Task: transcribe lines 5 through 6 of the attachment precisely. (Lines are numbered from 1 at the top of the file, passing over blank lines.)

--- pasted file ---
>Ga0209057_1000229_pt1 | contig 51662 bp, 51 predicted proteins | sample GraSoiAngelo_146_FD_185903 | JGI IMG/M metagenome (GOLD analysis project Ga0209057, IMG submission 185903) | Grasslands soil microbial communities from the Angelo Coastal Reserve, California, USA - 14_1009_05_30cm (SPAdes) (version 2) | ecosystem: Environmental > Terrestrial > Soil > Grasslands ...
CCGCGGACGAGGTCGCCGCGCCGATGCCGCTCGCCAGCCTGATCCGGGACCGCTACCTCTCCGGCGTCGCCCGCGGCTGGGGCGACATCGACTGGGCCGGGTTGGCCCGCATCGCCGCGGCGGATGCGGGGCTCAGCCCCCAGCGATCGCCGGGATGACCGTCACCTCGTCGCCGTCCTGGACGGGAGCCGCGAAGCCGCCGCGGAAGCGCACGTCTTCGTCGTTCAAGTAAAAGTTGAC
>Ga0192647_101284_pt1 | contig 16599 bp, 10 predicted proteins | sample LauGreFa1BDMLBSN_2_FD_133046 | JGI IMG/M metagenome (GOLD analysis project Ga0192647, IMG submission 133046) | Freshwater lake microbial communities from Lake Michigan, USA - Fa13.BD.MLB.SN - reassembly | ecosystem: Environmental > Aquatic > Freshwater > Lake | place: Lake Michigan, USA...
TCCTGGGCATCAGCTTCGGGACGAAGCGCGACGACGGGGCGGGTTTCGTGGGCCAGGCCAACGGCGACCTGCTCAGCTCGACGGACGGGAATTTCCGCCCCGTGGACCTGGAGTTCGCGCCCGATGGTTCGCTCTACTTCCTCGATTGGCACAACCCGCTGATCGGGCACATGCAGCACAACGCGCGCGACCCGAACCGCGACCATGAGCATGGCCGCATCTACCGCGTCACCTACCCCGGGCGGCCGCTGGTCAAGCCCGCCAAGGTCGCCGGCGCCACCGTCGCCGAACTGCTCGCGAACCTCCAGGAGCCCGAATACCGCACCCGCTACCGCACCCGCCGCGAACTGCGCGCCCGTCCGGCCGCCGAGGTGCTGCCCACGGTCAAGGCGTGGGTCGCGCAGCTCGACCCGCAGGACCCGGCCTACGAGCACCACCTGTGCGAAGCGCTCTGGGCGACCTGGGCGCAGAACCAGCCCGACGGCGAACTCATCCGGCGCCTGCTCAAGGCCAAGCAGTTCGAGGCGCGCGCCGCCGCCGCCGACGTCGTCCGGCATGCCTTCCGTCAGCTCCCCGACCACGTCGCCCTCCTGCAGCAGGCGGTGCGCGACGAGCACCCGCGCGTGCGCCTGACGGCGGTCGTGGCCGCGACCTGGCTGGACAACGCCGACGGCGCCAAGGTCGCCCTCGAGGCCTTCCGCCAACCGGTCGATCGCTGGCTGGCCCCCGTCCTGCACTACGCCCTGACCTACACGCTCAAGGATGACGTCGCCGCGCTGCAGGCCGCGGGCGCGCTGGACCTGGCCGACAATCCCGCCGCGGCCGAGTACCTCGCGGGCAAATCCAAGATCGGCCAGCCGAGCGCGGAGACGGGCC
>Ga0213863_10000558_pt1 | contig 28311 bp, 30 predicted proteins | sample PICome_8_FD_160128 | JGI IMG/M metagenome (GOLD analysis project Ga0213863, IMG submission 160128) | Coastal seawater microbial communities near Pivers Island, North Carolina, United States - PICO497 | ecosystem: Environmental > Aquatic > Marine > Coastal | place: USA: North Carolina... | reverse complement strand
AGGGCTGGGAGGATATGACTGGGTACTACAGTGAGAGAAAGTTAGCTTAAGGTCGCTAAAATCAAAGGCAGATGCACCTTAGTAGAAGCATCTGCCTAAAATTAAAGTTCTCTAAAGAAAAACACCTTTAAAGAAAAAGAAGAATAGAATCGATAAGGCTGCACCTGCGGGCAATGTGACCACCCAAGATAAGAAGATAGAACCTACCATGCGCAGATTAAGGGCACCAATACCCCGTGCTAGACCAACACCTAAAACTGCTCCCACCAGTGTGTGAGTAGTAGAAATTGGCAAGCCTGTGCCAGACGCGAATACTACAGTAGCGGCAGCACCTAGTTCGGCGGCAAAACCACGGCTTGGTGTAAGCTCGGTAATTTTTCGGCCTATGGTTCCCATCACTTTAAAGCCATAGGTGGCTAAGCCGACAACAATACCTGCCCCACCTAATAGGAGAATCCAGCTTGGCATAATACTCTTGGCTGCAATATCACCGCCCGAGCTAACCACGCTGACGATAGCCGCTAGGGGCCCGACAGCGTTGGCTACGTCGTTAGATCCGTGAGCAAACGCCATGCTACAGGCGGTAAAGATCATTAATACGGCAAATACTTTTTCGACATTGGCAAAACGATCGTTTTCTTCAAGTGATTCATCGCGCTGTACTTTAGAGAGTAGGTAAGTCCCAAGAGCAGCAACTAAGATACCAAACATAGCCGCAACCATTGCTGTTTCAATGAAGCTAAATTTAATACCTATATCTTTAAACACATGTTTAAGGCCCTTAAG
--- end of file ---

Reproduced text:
>Ga0213863_10000558_pt1 | contig 28311 bp, 30 predicted proteins | sample PICome_8_FD_160128 | JGI IMG/M metagenome (GOLD analysis project Ga0213863, IMG submission 160128) | Coastal seawater microbial communities near Pivers Island, North Carolina, United States - PICO497 | ecosystem: Environmental > Aquatic > Marine > Coastal | place: USA: North Carolina... | reverse complement strand
AGGGCTGGGAGGATATGACTGGGTACTACAGTGAGAGAAAGTTAGCTTAAGGTCGCTAAAATCAAAGGCAGATGCACCTTAGTAGAAGCATCTGCCTAAAATTAAAGTTCTCTAAAGAAAAACACCTTTAAAGAAAAAGAAGAATAGAATCGATAAGGCTGCACCTGCGGGCAATGTGACCACCCAAGATAAGAAGATAGAACCTACCATGCGCAGATTAAGGGCACCAATACCCCGTGCTAGACCAACACCTAAAACTGCTCCCACCAGTGTGTGAGTAGTAGAAATTGGCAAGCCTGTGCCAGACGCGAATACTACAGTAGCGGCAGCACCTAGTTCGGCGGCAAAACCACGGCTTGGTGTAAGCTCGGTAATTTTTCGGCCTATGGTTCCCATCACTTTAAAGCCATAGGTGGCTAAGCCGACAACAATACCTGCCCCACCTAATAGGAGAATCCAGCTTGGCATAATACTCTTGGCTGCAATATCACCGCCCGAGCTAACCACGCTGACGATAGCCGCTAGGGGCCCGACAGCGTTGGCTACGTCGTTAGATCCGTGAGCAAACGCCATGCTACAGGCGGTAAAGATCATTAATACGGCAAATACTTTTTCGACATTGGCAAAACGATCGTTTTCTTCAAGTGATTCATCGCGCTGTACTTTAGAGAGTAGGTAAGTCCCAAGAGCAGCAACTAAGATACCAAACATAGCCGCAACCATTGCTGTTTCAATGAAGCTAAATTTAATACCTATATCTTTAAACACATGTTTAAGGCCCTTAAG